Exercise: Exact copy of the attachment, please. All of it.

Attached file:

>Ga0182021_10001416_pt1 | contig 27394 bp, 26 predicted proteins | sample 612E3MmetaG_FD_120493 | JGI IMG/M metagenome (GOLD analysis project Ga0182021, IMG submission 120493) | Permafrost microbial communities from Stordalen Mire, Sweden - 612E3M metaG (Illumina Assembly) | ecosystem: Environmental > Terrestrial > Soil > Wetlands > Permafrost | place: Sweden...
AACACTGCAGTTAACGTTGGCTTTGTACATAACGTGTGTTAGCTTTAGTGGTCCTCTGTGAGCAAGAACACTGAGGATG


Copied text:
>Ga0182021_10001416_pt1 | contig 27394 bp, 26 predicted proteins | sample 612E3MmetaG_FD_120493 | JGI IMG/M metagenome (GOLD analysis project Ga0182021, IMG submission 120493) | Permafrost microbial communities from Stordalen Mire, Sweden - 612E3M metaG (Illumina Assembly) | ecosystem: Environmental > Terrestrial > Soil > Wetlands > Permafrost | place: Sweden...
AACACTGCAGTTAACGTTGGCTTTGTACATAACGTGTGTTAGCTTTAGTGGTCCTCTGTGAGCAAGAACACTGAGGATG